The DDoS Battle

In the many years I’ve been testing and analysing the security side of IT, one evident point is that the classic forms of attack: identifying common vulnerabilities and Distributed Denial of Service (DDoS), are still the most prevalent and successful to this day.

It was interesting therefore, to chat earlier in the week with Nokia Deepfield – the network analytics and DDoS solutions arm of Nokia – about a survey the company has recently released around the state of DDoS.

Nokia Deepfield global analysis shows most DDoS attacks originate from fewer than 50 hosting companies

At the heart of the survey was an examination of Service Provider traffic over the Internet between a commendably extensive period – Jan 2020 to May 2021. This also happened to coincide with the pandemic and therefore greater strain on t’Interweb and – equally – greater opps for the cyber attackers.  As COVID lockdown measures were implemented in 2020, Nokia Deepfield noticed a 40-50% increase in DDoS traffic. Further supporting this noted opportunity was the revelation that there was more than a 100% increase in daily DDoS peak traffic between the start and finish period. That is, in technical terms, a LOT. Yet, intriguingly, that multi-terabit attack traffic largely originated from fewer than 50 hosting companies and regional providers. It therefore begs the question: what scale could DDoS attacks rise to?

DDoS attacks are especially problematic with respect to applications requiring low latency, notably real-time apps such as video. So, how are the majority of the world now communicating with each other… What is scary is how readily available on ye olde regular Internet, not the dark one, DDoS guns for hire are. Put simply, anyone with a few bitcoins in their wallet can summon and control a DDoS attack. Like ransomware, it has become a billion-bitcoin industry in its own right.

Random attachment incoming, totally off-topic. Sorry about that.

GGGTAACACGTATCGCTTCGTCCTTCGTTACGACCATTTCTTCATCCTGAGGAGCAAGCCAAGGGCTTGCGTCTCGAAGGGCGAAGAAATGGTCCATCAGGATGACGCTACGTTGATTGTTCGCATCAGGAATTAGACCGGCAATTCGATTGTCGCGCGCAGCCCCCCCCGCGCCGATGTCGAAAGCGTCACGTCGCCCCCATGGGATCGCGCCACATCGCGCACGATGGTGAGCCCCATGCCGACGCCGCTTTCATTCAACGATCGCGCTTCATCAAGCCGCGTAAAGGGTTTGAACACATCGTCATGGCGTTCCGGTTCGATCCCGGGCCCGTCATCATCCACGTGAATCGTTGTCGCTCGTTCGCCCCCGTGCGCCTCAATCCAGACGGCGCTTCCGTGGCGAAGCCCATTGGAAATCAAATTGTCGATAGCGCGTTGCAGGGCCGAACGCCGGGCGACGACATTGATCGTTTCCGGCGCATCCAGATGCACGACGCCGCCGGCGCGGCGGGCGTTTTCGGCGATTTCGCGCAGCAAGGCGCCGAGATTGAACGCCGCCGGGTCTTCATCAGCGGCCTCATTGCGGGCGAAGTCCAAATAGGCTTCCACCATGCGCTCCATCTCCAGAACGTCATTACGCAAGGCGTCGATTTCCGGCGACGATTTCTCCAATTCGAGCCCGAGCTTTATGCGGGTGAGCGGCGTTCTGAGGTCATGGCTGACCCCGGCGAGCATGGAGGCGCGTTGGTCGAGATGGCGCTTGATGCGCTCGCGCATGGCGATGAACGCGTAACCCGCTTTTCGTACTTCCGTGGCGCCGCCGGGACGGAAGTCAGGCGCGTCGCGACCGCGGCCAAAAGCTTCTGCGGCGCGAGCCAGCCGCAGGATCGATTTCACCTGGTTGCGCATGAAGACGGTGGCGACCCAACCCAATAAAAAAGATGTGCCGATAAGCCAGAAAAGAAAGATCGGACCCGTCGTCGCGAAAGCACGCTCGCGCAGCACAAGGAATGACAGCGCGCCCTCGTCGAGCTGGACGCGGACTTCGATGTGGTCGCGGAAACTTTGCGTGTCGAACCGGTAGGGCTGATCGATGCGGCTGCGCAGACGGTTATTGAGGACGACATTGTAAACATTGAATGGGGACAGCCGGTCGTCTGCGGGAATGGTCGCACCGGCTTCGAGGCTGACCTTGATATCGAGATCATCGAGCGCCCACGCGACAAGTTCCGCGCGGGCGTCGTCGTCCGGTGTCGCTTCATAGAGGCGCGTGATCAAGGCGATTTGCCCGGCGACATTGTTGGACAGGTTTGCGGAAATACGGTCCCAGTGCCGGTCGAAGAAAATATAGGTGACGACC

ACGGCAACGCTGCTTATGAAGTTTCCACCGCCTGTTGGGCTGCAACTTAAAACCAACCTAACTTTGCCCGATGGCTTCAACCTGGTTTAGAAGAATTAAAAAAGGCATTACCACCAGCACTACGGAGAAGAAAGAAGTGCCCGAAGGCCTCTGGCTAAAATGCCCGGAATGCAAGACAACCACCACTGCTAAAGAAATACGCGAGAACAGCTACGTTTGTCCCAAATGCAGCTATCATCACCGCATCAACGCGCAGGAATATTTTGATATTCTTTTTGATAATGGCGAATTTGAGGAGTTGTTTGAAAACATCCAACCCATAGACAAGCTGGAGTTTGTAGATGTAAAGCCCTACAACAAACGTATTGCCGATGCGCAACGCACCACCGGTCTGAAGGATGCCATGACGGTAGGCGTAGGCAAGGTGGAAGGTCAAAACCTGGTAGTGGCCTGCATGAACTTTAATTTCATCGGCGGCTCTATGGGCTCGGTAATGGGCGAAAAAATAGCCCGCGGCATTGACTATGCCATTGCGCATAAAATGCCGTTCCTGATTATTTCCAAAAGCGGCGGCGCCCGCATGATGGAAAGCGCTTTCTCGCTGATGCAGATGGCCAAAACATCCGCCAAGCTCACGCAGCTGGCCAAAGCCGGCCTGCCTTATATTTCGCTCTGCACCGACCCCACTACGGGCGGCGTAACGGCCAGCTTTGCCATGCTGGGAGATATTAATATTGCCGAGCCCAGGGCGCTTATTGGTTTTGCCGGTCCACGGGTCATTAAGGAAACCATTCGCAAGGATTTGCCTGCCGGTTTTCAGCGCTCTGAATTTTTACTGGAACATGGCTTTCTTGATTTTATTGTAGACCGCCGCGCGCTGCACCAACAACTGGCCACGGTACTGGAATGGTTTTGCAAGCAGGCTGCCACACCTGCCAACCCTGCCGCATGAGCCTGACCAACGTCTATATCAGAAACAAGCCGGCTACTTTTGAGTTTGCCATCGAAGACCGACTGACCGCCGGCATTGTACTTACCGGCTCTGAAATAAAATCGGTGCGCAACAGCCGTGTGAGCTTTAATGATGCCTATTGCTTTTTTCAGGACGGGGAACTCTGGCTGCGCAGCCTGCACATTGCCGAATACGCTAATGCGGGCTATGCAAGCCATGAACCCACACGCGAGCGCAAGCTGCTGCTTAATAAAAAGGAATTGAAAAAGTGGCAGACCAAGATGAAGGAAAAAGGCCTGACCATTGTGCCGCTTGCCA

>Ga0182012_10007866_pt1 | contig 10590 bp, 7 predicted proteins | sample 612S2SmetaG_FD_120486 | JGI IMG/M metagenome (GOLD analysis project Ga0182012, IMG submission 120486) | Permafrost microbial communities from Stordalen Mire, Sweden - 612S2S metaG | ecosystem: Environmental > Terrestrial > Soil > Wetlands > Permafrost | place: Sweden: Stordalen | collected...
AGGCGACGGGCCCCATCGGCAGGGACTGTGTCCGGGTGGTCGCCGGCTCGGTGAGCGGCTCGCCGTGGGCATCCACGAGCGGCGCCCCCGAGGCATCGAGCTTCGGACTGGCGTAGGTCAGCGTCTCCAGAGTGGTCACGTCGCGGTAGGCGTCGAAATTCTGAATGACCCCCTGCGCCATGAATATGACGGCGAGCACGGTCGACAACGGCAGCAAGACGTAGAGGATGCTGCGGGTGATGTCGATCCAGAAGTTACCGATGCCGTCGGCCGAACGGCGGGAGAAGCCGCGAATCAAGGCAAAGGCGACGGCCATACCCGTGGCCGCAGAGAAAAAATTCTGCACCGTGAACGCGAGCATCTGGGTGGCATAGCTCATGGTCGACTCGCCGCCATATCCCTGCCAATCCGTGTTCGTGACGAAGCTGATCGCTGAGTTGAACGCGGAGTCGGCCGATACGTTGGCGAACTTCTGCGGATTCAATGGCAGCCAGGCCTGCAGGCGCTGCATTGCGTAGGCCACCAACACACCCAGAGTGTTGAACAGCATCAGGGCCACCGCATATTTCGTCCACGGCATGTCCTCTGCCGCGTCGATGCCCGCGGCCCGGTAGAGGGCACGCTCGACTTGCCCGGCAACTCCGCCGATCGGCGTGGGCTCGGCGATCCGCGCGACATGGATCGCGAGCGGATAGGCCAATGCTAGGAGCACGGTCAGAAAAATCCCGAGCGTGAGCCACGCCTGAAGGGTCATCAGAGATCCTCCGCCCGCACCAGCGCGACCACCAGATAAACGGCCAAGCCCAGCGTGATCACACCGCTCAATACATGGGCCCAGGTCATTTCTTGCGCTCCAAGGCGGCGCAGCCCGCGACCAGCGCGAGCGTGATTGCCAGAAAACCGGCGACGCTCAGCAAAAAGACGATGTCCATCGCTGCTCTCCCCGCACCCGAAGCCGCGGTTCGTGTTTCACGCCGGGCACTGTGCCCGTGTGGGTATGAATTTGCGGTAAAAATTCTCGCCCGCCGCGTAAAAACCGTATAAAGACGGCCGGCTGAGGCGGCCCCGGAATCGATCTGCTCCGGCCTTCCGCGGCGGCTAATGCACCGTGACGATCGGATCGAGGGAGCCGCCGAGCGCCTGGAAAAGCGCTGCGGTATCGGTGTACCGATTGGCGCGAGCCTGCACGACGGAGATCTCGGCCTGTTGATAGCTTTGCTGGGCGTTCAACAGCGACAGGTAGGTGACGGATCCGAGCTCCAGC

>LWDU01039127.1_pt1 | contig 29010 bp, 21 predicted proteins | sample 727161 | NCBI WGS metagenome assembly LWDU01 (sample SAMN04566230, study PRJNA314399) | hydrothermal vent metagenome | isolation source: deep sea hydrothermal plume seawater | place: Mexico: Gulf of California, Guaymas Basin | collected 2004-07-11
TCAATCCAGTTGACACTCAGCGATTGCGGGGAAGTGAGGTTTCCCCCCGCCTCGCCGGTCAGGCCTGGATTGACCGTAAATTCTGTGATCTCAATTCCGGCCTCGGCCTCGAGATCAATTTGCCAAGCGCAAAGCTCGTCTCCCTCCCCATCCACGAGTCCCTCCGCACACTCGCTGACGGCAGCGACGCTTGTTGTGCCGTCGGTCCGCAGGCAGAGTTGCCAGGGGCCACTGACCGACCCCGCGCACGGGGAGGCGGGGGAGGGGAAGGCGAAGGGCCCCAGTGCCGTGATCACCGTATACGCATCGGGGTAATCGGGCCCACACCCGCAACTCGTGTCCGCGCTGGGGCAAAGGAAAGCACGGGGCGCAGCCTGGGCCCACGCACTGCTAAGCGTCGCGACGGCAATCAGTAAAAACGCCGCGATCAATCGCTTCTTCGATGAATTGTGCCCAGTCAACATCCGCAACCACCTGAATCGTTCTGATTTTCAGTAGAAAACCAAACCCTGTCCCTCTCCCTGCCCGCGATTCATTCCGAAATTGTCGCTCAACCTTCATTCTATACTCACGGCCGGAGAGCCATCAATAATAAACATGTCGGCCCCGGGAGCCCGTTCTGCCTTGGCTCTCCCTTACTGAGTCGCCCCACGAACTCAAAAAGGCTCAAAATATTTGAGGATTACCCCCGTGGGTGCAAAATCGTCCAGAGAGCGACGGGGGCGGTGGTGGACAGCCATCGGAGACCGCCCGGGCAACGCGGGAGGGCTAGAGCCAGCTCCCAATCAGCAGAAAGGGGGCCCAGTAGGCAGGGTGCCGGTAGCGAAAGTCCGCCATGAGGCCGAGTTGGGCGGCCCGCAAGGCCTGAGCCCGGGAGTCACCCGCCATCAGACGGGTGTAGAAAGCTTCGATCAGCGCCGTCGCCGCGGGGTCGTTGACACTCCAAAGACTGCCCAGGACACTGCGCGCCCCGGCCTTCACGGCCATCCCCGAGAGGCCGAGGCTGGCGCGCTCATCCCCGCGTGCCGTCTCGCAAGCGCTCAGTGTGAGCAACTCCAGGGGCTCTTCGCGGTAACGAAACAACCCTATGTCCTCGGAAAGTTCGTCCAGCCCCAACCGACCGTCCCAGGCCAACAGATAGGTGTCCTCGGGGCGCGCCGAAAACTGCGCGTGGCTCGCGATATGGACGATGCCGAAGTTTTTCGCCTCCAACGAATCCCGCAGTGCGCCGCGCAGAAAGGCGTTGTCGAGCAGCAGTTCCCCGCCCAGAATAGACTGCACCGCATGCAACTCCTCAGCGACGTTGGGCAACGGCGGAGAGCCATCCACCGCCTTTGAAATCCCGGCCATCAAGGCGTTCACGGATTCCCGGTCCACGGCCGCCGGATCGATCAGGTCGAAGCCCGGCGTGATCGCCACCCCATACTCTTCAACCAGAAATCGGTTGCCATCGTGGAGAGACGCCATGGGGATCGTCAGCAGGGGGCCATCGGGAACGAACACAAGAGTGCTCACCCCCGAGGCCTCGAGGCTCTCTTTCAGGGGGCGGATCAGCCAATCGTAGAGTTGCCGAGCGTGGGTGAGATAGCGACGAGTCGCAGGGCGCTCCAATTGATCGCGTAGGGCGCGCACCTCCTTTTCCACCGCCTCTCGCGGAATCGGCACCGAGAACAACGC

So, if you have eCriminals, you need eDetectives to track them down, which is where Nokia Deepfield comes into the picture. The aim behind its Defender product – as the name implies – is to provide fast and accurate DDoS detection and mitigation of these enormous DDoS attacks at the network edge: remember we are talking petabyte levels of data here globally, across multiple network layers., so this is a big deal – DDoS attacks can literally ruin businesses overnight.  The key to the mitigation is in identifying the actual source of the attacks, fingerprinting said attacks and preventing them from recurring. In this way, DDoS protection moves from being a “nice to have” to an essential requirement for all forms of xSPs and their own underlying customer bases.

We are talking large scale everything here: attacks, data, potential losses… It will be interesting therefore, to watch this space and Nokia Deepfield itself, not least because I have been looking at a complimentary space recently c/o some analysis of old client Kemp Communications’ recently acquired Flowmon tech – report on the way, so watch this space on that front too. This really is a very serious matter and the move to WFH/WFA, the endless rise and near unlimited scaling of IoT and masses of endpoint devices out there make that potential attack surface larger by the minute.

The fact that anyone can play at being a bad guy for a few ePennies just makes the whole situation every scarier. But fear not – we are siding with the good guys, well I am anyway 😊 and the recent sessions I’ve enjoyed have been absolutely reassuring. After all, Hollywood can’t be wrong – the good guys always win!

Meantime, if you want to look at the Nokia Deepfield DDoS survey in more detail, you’ll find it right here:

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